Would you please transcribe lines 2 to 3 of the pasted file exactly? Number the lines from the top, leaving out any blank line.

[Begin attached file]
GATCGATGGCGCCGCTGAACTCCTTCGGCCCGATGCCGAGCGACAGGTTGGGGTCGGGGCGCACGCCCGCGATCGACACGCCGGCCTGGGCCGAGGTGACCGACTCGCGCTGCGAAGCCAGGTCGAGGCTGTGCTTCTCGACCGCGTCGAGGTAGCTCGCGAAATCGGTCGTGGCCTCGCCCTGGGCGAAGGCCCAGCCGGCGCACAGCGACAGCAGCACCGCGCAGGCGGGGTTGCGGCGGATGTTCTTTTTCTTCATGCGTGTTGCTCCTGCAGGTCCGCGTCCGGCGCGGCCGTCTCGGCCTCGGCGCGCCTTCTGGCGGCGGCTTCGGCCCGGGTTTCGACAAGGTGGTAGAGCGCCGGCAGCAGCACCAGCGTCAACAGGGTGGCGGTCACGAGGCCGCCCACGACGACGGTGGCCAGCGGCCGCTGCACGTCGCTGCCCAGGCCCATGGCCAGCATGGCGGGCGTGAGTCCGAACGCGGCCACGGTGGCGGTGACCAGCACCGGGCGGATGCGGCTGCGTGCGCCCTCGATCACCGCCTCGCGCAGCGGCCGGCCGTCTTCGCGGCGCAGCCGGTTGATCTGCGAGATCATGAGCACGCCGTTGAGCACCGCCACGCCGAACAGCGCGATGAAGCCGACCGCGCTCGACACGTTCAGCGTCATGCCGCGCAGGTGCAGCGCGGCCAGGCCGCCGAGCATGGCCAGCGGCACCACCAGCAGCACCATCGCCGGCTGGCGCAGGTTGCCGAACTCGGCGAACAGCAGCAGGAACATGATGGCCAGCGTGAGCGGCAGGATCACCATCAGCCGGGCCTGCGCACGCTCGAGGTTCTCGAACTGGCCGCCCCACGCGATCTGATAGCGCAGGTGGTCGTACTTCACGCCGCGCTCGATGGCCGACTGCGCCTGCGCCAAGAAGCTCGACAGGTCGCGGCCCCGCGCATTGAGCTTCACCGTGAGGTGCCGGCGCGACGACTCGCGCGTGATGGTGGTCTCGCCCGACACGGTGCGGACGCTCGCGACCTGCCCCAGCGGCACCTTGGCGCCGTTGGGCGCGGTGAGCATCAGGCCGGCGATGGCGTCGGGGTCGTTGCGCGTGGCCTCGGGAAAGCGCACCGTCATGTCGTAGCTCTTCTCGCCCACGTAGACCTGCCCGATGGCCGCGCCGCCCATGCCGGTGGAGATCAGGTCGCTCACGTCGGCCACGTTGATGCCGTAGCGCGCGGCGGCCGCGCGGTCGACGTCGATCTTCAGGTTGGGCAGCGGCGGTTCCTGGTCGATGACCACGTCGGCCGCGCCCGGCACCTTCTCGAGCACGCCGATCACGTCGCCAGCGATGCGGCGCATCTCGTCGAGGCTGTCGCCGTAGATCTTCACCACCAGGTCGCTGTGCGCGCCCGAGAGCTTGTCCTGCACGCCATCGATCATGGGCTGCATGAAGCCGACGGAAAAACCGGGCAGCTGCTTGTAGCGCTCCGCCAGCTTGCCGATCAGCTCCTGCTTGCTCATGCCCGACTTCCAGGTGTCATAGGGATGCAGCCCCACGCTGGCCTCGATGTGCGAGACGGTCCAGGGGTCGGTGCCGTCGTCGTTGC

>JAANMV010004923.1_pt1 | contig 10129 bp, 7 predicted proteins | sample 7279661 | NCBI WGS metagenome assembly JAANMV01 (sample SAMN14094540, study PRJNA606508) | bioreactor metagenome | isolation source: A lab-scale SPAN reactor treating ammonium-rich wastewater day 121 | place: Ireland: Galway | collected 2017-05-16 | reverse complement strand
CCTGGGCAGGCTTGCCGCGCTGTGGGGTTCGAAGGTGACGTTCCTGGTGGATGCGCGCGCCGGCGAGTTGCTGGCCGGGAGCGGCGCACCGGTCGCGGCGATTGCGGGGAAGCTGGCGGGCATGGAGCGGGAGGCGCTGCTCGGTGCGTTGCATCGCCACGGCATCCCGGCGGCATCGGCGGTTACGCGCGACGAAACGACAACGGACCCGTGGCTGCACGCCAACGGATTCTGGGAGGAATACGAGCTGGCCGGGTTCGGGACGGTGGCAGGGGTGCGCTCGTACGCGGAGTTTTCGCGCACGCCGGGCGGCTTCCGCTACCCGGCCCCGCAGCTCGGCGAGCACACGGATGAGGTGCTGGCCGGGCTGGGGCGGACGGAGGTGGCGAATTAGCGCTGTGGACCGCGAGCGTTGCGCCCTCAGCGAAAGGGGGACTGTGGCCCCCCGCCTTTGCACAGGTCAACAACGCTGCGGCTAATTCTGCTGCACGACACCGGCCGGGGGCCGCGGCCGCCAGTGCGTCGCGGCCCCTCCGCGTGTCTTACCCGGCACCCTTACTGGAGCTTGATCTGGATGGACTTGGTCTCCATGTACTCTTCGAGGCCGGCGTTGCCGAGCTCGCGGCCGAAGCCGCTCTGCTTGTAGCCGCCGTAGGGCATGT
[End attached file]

>JAANMV010004923.1_pt1 | contig 10129 bp, 7 predicted proteins | sample 7279661 | NCBI WGS metagenome assembly JAANMV01 (sample SAMN14094540, study PRJNA606508) | bioreactor metagenome | isolation source: A lab-scale SPAN reactor treating ammonium-rich wastewater day 121 | place: Ireland: Galway | collected 2017-05-16 | reverse complement strand
CCTGGGCAGGCTTGCCGCGCTGTGGGGTTCGAAGGTGACGTTCCTGGTGGATGCGCGCGCCGGCGAGTTGCTGGCCGGGAGCGGCGCACCGGTCGCGGCGATTGCGGGGAAGCTGGCGGGCATGGAGCGGGAGGCGCTGCTCGGTGCGTTGCATCGCCACGGCATCCCGGCGGCATCGGCGGTTACGCGCGACGAAACGACAACGGACCCGTGGCTGCACGCCAACGGATTCTGGGAGGAATACGAGCTGGCCGGGTTCGGGACGGTGGCAGGGGTGCGCTCGTACGCGGAGTTTTCGCGCACGCCGGGCGGCTTCCGCTACCCGGCCCCGCAGCTCGGCGAGCACACGGATGAGGTGCTGGCCGGGCTGGGGCGGACGGAGGTGGCGAATTAGCGCTGTGGACCGCGAGCGTTGCGCCCTCAGCGAAAGGGGGACTGTGGCCCCCCGCCTTTGCACAGGTCAACAACGCTGCGGCTAATTCTGCTGCACGACACCGGCCGGGGGCCGCGGCCGCCAGTGCGTCGCGGCCCCTCCGCGTGTCTTACCCGGCACCCTTACTGGAGCTTGATCTGGATGGACTTGGTCTCCATGTACTCTTCGAGGCCGGCGTTGCCGAGCTCGCGGCCGAAGCCGCTCTGCTTGTAGCCGCCGTAGGGCATGT